Escherichia coli is the most common cause of urinary tract infections, which in some patients ascends to the kidneys and enters the bloodstream (urosepsis). Antibodies in sera usually act to defend against infections, but studies into other Gram-negative bacteria have identified patients expressing antibodies capable of inhibiting complement-mediated killing (Wells et al, 2014). These inhibitory antibodies were characterised as IgG2 specific to the O-antigen component of lipopolysaccharide (LPS) coating the bacteria surface. It was hypothesised that patients suffering with urosepsis may express O-antigen specific IgG2 antibodies capable of inhibiting the serum-mediated killing of E. coli, promoting progression of pathology.
45 patients with E. coli infection and urosepsis were screened for the presence of IgG2 specific for their cognate strain’s LPS. LPS extractions were confirmed by silver staining. Specific antibody titres were measured by ELISA. The complement-mediated inhibition was confirmed by serum bactericidal assays.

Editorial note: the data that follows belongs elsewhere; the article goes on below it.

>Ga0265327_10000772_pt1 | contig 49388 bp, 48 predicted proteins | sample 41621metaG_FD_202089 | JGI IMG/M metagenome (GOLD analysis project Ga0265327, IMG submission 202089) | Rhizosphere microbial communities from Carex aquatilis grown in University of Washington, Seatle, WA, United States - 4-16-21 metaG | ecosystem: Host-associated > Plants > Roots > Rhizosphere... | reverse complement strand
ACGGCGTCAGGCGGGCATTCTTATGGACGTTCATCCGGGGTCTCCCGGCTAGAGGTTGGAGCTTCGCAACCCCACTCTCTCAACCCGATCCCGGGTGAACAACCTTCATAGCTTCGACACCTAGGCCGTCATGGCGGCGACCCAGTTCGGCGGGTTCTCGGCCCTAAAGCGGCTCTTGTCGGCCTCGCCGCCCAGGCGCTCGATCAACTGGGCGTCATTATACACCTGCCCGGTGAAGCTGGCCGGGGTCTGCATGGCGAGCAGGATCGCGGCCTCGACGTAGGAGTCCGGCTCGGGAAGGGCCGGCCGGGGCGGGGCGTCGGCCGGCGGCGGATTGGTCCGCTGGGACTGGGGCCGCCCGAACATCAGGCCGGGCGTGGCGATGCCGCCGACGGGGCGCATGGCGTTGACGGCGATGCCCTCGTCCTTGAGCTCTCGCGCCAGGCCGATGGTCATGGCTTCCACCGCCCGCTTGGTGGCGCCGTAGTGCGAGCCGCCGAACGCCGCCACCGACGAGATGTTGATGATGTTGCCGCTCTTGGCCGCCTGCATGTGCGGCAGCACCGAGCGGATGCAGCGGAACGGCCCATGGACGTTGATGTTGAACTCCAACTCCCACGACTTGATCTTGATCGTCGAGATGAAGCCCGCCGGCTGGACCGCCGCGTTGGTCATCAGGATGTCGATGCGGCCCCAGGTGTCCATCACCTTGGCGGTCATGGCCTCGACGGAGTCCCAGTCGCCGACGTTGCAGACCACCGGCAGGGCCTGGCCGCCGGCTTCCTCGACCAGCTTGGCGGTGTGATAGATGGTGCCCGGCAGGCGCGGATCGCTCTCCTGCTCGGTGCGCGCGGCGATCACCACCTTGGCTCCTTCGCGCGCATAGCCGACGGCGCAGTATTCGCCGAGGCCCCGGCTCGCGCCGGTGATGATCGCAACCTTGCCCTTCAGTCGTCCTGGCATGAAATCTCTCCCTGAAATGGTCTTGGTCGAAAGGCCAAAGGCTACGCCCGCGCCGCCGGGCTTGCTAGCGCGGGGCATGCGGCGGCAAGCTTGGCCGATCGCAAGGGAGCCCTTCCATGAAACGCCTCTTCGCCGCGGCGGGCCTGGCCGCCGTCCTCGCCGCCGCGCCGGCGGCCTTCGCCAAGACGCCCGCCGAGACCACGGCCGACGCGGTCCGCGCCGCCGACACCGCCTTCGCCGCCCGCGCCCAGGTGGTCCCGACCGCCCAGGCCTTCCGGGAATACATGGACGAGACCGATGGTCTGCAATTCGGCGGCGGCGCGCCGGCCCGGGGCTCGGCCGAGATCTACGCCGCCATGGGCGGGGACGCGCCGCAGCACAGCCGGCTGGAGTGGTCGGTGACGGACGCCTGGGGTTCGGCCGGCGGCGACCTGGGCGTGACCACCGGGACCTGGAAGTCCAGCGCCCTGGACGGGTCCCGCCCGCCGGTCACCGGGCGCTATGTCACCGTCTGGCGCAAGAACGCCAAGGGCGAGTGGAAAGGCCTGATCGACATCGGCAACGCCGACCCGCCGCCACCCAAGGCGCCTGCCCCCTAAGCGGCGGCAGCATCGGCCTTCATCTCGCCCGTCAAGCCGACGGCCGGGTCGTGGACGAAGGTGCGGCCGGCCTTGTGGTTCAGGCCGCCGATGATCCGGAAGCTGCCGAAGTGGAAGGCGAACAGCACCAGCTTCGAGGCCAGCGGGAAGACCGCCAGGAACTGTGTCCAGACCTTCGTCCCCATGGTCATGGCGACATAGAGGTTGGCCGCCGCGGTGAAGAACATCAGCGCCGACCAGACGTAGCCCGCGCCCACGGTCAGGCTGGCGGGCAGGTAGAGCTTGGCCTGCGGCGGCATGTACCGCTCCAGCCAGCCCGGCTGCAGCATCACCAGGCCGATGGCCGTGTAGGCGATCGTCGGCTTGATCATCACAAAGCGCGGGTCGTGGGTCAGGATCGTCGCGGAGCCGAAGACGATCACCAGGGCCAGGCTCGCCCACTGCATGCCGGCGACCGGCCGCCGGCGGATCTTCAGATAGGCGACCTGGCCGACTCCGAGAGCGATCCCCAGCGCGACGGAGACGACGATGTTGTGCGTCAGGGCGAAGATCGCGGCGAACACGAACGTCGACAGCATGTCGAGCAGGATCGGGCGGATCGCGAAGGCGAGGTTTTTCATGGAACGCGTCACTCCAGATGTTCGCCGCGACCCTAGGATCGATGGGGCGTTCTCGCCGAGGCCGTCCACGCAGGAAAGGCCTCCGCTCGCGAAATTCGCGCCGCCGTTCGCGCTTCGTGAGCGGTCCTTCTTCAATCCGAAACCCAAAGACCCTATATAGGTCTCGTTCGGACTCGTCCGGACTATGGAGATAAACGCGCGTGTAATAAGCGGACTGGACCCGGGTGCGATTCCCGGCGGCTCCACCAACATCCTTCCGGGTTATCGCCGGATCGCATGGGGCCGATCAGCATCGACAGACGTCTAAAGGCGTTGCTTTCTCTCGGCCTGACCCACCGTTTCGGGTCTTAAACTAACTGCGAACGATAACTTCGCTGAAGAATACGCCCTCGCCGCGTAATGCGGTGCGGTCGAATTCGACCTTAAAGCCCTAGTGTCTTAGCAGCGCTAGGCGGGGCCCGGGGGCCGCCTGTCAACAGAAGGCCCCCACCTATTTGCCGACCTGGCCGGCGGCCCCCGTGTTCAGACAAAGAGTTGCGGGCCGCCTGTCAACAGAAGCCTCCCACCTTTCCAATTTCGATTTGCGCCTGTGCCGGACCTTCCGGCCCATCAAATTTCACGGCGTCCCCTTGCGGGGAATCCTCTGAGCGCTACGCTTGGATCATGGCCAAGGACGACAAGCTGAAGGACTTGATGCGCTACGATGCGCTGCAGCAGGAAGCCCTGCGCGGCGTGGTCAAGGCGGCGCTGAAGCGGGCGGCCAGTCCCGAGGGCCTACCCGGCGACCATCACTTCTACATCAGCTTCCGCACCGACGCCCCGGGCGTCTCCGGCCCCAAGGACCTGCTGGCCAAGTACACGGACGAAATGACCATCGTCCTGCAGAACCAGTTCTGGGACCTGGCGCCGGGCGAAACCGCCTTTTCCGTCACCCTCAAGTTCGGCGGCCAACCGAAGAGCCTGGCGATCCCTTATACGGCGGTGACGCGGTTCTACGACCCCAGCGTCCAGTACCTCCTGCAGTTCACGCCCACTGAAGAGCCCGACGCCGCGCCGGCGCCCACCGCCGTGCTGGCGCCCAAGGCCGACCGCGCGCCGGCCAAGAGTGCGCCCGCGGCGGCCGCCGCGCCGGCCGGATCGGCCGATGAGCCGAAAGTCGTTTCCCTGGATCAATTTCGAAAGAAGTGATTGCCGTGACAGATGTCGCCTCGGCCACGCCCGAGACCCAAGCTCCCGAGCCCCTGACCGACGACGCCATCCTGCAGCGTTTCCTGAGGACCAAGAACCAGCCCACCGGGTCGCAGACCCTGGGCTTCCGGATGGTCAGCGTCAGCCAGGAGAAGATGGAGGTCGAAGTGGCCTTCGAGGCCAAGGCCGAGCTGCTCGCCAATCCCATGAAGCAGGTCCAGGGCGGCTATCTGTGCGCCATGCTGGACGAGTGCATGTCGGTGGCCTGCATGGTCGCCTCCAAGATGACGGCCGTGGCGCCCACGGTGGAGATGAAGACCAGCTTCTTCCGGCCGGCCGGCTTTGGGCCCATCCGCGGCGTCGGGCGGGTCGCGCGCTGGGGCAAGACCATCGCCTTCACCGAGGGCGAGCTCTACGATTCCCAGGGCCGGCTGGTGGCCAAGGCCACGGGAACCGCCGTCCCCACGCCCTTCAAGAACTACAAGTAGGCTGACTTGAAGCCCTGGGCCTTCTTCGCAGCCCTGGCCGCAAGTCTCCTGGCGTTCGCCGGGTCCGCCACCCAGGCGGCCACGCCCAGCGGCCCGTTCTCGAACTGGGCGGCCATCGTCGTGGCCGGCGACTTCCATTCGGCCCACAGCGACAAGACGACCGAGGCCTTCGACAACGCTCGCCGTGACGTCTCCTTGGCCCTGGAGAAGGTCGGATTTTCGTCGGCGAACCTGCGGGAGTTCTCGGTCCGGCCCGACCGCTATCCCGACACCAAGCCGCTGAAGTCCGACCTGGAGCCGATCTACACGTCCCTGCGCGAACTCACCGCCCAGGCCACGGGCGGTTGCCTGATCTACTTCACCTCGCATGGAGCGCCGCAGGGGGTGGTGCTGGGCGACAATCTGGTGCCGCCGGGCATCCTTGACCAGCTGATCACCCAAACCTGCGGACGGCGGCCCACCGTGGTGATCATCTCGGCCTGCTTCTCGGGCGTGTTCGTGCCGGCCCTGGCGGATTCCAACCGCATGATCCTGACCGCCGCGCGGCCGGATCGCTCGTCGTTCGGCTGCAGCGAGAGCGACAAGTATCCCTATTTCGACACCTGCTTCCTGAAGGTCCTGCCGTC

Over half the patients had detectable titres of IgG2 specific for the O-antigen region of LPS. Eleven patients had titres high enough to inhibit complement-mediated killing of E. coli isolates by Healthy Control Serum (HCS). These eleven isolates were statistically more sensitive to HCS than isolates cultured from patients without inhibitory antibody.
This suggests the presence of inhibitory antibody may be an important factor in progression of urinary tract infections to sepsis and could provide the basis for improved patient outcome via detection of inhibitory antibodies and subsequent treatment development.